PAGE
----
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Help reading this piece? #2920291 12/05/19 06:58 PM
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Mils Offline OP
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Has anybody played “Ivan Sings?”
I don’t understand the way some of the notes are written and I’m also unsure about some other things. The teacher ran out of time, so I’m on my own. Half hour lessons are really not sufficient. Some of the notes look like “Bs” and Cs” stacked in top of each other. I thought the top note might be an “E” but further on the “E” is clearly recognizable.

Last edited by Mils; 12/05/19 07:00 PM.
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Re: Help reading this piece? [Re: Mils] #2920299 12/05/19 07:48 PM
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keystring Offline
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I sent a PM.

Re: Help reading this piece? [Re: Mils] #2920803 12/07/19 11:07 PM
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Btw, do you have a blurry score - rather than having difficulty reading (knowing how to read) the score?

Re: Help reading this piece? [Re: Mils] #2920827 12/08/19 01:24 AM
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If you can post a picture of the problem part(s) of the score, then we might better be able to help.

I have found this:

Ivan Sings

[Linked Image]

but it doesn't seem problematic in any way.

P.S. The image is larger and clearer in the link above the included image.

Regards,


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Re: Help reading this piece? [Re: Mils] #2920925 12/08/19 11:20 AM
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Originally Posted by Mils
Has anybody played “Ivan Sings?”
I don’t understand the way some of the notes are written and I’m also unsure about some other things. The teacher ran out of time, so I’m on my own. Half hour lessons are really not sufficient. Some of the notes look like “Bs” and Cs” stacked in top of each other. I thought the top note might be an “E” but further on the “E” is clearly recognizable.


You were right. The first measure is a C and an E flat. Just play them at the same time. It just looks different from other E's because it's on a ledger line so you know to play it with your left hand.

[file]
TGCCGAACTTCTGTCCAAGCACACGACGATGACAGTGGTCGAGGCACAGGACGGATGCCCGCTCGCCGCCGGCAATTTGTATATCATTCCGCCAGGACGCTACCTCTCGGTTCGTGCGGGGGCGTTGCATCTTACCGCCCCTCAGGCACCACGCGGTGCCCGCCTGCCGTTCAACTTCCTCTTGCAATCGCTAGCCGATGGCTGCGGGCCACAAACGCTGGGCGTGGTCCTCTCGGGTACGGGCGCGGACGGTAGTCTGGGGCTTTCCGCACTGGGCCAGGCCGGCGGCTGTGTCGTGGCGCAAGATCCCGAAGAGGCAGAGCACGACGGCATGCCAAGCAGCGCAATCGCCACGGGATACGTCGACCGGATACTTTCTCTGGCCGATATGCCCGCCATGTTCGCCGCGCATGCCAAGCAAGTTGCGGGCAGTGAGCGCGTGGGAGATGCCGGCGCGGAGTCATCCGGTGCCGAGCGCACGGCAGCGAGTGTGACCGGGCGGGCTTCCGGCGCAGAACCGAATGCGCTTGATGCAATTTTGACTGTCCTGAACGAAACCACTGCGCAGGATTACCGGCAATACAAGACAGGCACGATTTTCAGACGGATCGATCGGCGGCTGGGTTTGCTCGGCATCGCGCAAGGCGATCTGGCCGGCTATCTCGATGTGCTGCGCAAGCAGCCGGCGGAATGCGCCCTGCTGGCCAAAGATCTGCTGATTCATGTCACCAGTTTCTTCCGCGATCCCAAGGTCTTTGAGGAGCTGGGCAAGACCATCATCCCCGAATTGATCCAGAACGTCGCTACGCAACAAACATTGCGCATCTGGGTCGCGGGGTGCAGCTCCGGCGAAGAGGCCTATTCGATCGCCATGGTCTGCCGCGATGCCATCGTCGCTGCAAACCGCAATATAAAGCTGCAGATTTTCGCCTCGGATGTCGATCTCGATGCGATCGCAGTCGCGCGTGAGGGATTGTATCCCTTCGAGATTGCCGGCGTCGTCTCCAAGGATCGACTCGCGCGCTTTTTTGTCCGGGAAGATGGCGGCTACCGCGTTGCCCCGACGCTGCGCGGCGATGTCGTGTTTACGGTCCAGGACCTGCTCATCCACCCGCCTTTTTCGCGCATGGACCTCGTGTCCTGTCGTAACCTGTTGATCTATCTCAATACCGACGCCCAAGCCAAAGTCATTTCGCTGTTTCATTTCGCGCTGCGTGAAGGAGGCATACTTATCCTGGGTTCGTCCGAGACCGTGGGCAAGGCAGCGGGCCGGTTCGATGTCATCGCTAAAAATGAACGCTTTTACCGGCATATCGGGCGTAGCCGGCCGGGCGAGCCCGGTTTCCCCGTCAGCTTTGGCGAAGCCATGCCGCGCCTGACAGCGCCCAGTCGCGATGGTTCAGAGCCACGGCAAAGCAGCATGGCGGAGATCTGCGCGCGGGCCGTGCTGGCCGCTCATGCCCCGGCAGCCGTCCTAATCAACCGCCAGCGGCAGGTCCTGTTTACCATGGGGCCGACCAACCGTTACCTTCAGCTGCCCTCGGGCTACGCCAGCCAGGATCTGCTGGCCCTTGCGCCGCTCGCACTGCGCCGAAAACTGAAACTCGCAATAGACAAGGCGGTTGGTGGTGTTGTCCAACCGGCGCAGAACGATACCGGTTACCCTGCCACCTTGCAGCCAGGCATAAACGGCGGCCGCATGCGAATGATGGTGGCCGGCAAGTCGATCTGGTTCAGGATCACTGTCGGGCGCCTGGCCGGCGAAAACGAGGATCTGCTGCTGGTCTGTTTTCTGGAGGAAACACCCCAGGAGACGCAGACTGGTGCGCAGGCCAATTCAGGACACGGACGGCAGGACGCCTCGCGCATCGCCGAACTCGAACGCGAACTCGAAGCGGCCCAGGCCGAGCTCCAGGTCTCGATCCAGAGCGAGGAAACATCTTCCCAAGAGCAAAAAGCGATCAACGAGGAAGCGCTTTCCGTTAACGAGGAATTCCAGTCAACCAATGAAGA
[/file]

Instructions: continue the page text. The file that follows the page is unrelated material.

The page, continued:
Re: Help reading this piece? [Re: Mils] #2921003 12/08/19 03:34 PM
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I've been waiting because I don't think we know necessarily what the problem actually is. At least it's not clear to me. I know this piece extremely well because it's one of the few that my teacher and I decided to milk it for everything we could. It has three main sections, and there are different challenges in the 2nd and third, where the rhythm changes, and if you are working at a more advanced level, some choices of pedal near the end to bring out this and that.

I wasn't able to understand what was meant here:
Quote
Some of the notes look like “Bs” and Cs” stacked in top of each other. I thought the top note might be an “E” but further on the “E” is clearly recognizable.

For example, either a note is B, or it isn't a B - but if Mils was given a blurry copy, maybe the notes literally are hard to see. That was one possibility. It could be anything else.

One thing about this piece is that the LH is not very diatonic. That is, the notes are not those of the key signature. If you are used to playing diatonic music, it might throw you. Measure 12 has Cb Eb played in thirds. There .... you have "B and E" piano-wise. That is to say, Cb is the piano key that we push for B. They are "enharmonic equivalents (different spelling for the same piano key and sound). I can well imagine that this may be the puzzlement.

If this is the problem: The LH keeps going down by half steps, both notes. If you simply do that whenever they change, or notice the pattern, most of that battle is won. For example:
m. 1- 2 C Eb
m. 3 B D (B is a half step lower than the C, D is a half step lower than the Eb - you've moved to two keys to the left of where you were)
m. 4 Bb Db --- Both of these notes are a half step lower than the previous two
m. 5 A C--- same thing